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From Ilan Kirsh <ki...@objectdb.com>
Subject Re: SCO and FCO treatment of String, Locale, etc.
Date Mon, 24 Jul 2006 07:10:51 GMT
Hi Craig,

Probably this discussion is mainly theoretical because most JDO implementations do not support
system immutable types as FCO, and even in implementations that do support this, the default
is to use SCO, and this default is rarely changed (if at all). Maybe the only application
that tries to use this optional feature is the JDOTCK, in which some immutable type fields
are defined with embedded=false in the metadata.

In my opinion the suggested fix in [1], at least for the fields that are defined with embedded=false
is the right solution.

Unfortunately the suggested fix to the specification might be insufficient because it will
cause conflicts in many other places. For instance, what should return JDOHelper.getPersistenceManager(field)
when a FCO immutable type field is shared by two different PersistenceManagers? What should
happen when such a field value is passed as a query argument (according to the spec: "If a
persistent instance associated with another PersistenceManager is passed as a parameter, JDOUserException
is thrown during execute()"), etc.

The most logical solution IMO is to treat such FCO instances as any other FCO, and a user
that chooses to use them with embedded=false (again, very rare) will have to use clone.

Regards,

Ilan

  ----- Original Message ----- 
  From: Craig L Russell 
  To: JDO Expert Group ; Apache JDO project 
  Sent: Monday, July 24, 2006 7:01 AM
  Subject: SCO and FCO treatment of String, Locale, etc.


  Javadogs, 


  An issue has been raised [1] with regard to storage of instances of immutable system object
classes, e.g. Integer, String, Locale. The specification calls for users of the API to not
depend on whether these instances are stored as FCO or SCO.


  The intent of the specification is that applications should not depend on whether the instances
are stored by themselves as persistent instances or stored as embedded within the domain class
instances. Furthermore, the application should not depend on FCO behavior: uniquing of instances
in the same PersistenceManager for the same instance. Finally, the application should not
depend on guaranteeing SCO behavior: copying the instance upon commit and guaranteeing a distinct
instance in memory upon reinstantiation.


  The rationale of this wording was specifically to allow an implementation of JDO to either
store instances embedded in the "containing" domain class instance or as a nullable reference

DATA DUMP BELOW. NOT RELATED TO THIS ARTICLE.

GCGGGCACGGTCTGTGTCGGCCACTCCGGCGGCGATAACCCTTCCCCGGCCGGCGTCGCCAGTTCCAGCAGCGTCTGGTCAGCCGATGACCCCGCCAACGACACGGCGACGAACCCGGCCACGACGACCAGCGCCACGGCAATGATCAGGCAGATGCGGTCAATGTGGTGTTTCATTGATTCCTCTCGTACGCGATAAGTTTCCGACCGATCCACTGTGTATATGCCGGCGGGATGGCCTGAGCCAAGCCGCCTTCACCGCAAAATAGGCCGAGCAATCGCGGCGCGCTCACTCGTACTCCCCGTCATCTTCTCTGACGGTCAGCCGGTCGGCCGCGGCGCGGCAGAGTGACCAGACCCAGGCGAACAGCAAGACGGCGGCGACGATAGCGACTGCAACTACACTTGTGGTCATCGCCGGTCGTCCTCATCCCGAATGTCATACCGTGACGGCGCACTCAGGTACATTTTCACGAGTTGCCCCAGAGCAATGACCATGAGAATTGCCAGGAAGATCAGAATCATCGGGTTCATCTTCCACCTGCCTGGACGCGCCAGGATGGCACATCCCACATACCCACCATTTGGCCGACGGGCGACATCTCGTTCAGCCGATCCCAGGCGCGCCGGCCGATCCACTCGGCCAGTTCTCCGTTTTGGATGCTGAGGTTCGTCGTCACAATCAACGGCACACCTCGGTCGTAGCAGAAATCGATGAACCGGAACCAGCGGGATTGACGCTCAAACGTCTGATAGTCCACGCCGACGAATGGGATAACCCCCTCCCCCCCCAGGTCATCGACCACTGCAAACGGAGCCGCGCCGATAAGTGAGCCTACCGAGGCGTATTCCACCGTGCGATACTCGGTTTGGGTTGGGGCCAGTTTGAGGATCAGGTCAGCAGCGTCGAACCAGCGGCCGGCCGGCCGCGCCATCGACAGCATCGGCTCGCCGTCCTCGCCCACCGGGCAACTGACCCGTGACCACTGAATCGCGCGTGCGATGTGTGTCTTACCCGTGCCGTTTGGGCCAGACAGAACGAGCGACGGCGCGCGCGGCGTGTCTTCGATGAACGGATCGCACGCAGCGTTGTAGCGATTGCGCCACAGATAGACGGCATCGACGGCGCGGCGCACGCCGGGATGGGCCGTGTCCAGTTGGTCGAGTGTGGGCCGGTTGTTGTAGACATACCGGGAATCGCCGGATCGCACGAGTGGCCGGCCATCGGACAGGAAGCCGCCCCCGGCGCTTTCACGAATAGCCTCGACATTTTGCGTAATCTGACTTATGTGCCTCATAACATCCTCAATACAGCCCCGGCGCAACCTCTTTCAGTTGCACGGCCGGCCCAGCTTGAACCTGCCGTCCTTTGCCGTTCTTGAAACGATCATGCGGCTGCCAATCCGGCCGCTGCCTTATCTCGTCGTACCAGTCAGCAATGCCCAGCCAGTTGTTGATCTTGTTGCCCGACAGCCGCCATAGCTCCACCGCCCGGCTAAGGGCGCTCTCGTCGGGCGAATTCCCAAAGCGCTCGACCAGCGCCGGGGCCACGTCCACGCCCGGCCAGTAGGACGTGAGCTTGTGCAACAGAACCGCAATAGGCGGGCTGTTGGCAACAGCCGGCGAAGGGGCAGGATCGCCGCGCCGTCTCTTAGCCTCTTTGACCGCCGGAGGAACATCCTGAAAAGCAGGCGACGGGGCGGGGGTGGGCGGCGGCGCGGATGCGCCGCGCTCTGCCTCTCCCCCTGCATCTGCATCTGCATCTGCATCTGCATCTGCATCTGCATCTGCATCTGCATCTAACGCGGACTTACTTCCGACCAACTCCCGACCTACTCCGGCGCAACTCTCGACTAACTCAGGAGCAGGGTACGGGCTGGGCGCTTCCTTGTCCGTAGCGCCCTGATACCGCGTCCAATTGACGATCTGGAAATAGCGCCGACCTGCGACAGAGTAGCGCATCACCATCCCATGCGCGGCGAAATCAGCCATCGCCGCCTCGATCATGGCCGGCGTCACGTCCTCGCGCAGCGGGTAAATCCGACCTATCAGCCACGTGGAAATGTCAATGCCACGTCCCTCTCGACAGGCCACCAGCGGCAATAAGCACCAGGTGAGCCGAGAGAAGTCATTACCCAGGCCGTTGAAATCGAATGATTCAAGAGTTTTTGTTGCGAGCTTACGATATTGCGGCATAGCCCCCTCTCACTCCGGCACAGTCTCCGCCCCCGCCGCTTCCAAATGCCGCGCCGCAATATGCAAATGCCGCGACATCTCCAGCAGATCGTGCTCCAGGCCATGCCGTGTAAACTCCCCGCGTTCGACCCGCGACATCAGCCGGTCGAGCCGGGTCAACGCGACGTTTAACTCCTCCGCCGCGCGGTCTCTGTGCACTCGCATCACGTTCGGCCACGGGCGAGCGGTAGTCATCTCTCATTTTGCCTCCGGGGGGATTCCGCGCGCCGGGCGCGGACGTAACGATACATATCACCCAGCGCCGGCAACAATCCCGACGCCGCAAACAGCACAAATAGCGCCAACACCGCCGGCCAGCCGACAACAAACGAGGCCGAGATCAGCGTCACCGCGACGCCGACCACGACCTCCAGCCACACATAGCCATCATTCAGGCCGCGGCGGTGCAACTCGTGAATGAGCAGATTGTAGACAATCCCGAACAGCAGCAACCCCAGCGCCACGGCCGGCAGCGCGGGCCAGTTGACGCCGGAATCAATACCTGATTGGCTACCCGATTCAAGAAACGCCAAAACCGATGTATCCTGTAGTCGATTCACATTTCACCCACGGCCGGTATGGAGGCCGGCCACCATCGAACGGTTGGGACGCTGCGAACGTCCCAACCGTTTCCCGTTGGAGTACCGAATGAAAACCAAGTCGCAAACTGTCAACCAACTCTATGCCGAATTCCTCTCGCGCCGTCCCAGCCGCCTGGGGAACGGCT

to a persistence-capable System class in the datastore, as is done by some object databases.


  The intent was not to impose restrictions on the application's use of the identical instance
as the value of multiple fields of domain classes. A literal interpretation of this part of
the specification would require users to guarantee that the same instance of any of the classes
was never contained in instances managed by multiple PersistenceManagers. The effect of this
interpretation is to require cloning for each instance of Integer, String, Locale, etc. used
in domain classes. 


  I believe that this interpretation should be disallowed by the specification, as it imposes
a great burden on users. I would like the Expert Group to discuss this issue and straw proposal.


  <spec 6.4.3>
  Immutable Object Class types 
  JDO implementations must support fields that reference instances of immutable object 
  classes, and may choose to support these instances as SCOs or FCOs: 
  •package java.lang: Boolean, Character, Byte, Short, Integer, Long, 
  Float, Double, and String; 
  •package java.util: Locale, Currency. 
  •package java.math: BigDecimal, BigInteger. 
  Portable JDO applications must not depend on whether instances of these classes are treat-

  ed as SCOs or FCOs. 
  </spec 6.4.3>


  <proposed 6.4.3>
  Immutable Object Class types  
  JDO implementations must support fields that reference instances of immutable object 
  classes, and may choose to support these instances as SCOs or FCOs: 
  •package java.lang: Boolean, Character, Byte, Short, Integer, Long, 
  Float, Double, and String; 
  •package java.util: Locale, Currency. 
  •package java.math: BigDecimal, BigInteger. 
  Portable JDO applications must not depend on SCO or FCO uniquing behavior, nor on the storage
mechanism in the datastore. Portable applications may use the same instance of these classes
as field values in any persistence-capable class instance.
  </proposed 6.4.3>


  [1]http://issues.apache.org/jira/browse/JDO-397?page=all


  Craig Russell
  Architect, Sun Java Enterprise System http://java.sun.com/products/jdo
  408 276-5638 mailto:Craig.Russell@sun.com
  P.S. A good JDO? O, Gasp!


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